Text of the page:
Notably, commercial property market values and tax revenues in New York are not determined by property sales transactions. Instead, market assessed values are based on each property’s estimate of income and expenses from the prior calendar year. As such, the 2022 taxable assessed values were slightly lower, despite the higher vacancies and recent decline in sale value.

In fiscal year (FY) 2022, property taxes accounted for 28% of New York City’s general fund revenues, a 6% drop from the prior year, primarily due to the pressured commercial property market. In the near term, strong residential value growth is projected to offset the decline in non-residential properties. Additionally, changes in assessed commercial values are phased in over five years, blunting the impact of valuation changes. This allows the property tax system to provide stability and makes revenues less sensitive to changes in economic cycles. According to the City’s five-year financial plan, property taxes are projected to increase 1.9% in FY24 and remain flat through 2027.

Property taxes accounted for 28% of New York City’s general fund revenues in FY22, a 6% drop from the prior year.


San Francisco vacancies should remain high

San Francisco also has above-average office vacancy rates that reached a high of 26.4% in the first quarter of 2023. The city forecasts vacancies will remain high through 2026. Favorably, the city’s tax base is primarily residential, with office space contributing to only 17% of assessed value.

Nonetheless, city officials are taking steps to mitigate the impacts of weaker assessed values in the office sector. San Francisco had an unrestricted net asset position of $6 billion across all funds at the close of FY22, giving it significant financial flexibility. The city has also set aside $114 million in reserves in FY22 to pay for future tax appeals, although that amount might only cover a portion of possible revenue losses. San Francisco’s mayor recently announced a tax incentive plan offering three years of tax breaks to any company relocating downtown.

In some respects, San Francisco is a bit of an outlier given the predominance of the tech sector, which has embraced remote work to a greater degree than other industries. The city is forecasting budgetary shortfalls in the coming years from tepid revenue growth and the increase in service costs due to an anticipated economic slowdown, higher inflation and higher interest rates. In December 2022, the mayor instructed departments to reduce spending by 5% for FY24 and 8% for FY25.

Chicago shifts the tax burden

Many cities depend more on income taxes or sales tax revenue for operations. High office vacancy rates in those cities will have a more indirect impact on operations. For example, Chicago has historically used property tax revenues to pay debt service and employer pension contributions, not to support general operations. The office vacancy rate in Chicago was about 23% in the first quarter. This won’t lower the city’s property tax revenues in the near term, due in part to a newly enacted state recapture law that allows local governments to recover the total of any taxes refunded to property owners on appeal.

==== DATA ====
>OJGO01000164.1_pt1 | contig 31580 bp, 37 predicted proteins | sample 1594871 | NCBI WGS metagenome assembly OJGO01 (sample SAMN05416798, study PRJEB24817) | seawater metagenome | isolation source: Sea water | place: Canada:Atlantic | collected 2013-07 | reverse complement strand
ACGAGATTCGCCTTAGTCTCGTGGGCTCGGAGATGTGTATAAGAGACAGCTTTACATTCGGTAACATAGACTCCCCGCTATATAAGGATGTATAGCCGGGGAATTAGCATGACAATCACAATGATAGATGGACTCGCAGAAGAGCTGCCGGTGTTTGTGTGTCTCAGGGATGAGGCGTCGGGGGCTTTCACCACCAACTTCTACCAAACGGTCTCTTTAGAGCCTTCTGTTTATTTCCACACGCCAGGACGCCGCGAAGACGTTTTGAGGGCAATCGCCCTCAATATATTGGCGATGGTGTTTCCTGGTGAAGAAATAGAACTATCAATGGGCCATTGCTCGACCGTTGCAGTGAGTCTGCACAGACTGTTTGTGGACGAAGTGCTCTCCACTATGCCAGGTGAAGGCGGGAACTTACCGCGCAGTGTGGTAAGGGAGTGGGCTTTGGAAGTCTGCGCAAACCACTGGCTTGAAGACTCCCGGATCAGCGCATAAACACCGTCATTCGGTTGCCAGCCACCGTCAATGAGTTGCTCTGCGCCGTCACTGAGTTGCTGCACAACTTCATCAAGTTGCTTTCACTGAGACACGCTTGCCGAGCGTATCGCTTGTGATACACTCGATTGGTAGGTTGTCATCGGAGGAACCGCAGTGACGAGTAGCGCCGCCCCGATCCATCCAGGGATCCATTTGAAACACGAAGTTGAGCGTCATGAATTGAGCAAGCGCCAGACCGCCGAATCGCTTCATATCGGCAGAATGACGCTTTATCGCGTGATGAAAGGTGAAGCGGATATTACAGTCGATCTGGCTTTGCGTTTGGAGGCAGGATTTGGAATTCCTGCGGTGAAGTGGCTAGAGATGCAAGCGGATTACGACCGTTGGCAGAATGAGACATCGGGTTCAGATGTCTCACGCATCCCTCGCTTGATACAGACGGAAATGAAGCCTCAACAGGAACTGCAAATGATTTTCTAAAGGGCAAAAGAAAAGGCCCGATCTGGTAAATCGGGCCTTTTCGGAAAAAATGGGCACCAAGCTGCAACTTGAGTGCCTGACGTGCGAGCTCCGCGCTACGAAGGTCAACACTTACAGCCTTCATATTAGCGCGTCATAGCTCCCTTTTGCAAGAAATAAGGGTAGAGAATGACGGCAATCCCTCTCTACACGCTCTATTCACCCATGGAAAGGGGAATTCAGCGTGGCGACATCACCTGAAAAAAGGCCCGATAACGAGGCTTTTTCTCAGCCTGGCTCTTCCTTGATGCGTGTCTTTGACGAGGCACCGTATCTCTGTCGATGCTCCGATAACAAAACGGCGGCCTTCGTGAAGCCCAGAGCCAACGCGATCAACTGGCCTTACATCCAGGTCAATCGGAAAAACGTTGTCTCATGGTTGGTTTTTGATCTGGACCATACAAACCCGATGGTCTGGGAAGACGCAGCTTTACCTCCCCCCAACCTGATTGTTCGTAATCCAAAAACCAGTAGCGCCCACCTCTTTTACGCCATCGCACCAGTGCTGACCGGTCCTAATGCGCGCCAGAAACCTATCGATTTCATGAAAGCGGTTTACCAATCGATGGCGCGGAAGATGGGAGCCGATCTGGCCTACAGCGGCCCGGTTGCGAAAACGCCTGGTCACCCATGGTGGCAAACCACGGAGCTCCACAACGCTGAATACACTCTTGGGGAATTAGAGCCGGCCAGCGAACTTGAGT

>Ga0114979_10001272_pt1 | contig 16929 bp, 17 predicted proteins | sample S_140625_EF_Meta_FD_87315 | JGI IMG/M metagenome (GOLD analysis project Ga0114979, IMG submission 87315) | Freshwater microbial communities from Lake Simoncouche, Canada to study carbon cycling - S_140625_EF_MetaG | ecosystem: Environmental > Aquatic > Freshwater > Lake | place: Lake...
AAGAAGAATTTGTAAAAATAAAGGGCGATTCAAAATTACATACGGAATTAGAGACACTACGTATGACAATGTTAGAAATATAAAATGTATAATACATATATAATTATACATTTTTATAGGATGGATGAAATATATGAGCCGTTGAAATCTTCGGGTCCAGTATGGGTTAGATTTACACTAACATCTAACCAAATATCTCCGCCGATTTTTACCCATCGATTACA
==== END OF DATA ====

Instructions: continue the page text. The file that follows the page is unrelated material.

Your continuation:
Based on recent real estate market data, Chicago residents’ property tax bills should have decreased in 2022, but instead increased as the tax burden shifted from commercial to residential property as large reductions in the share of commercial assessed value were granted on appeal. The County Assessor’s Office reset the value of over 550 commercial properties in the central business district to the final assessed values set in 2021, which will remain as-is until the 2024 reassessment. The appeals granted to these properties resulted in a reduction of $2.7 billion of taxable commercial value, or nearly 3% of Chicago’s total tax base. This reduction drove residential tax rates higher to compensate, forcing residents to shoulder more of the property tax burden last year (52.8%) than they did the year before (52.1%).

Bright spots emerge in numerous markets

Despite high office vacancy rates in some markets, a wave of distressed sales in the office sector has not yet materialized. It’s still unclear how rising interest rates, and the recent regional banking turmoil, will ultimately affect commercial real estate. Cities with sizable office inventory (especially older buildings) will undoubtedly face some fiscal challenges as office valuations suffer.

But strong valuations for retail, hotel and industrial property offset office property weakness and continue to be bright spots in numerous markets. Office attendance is gaining momentum and many cities, with stronger financial positions than the prior real estate downturn, are already preparing for the impact.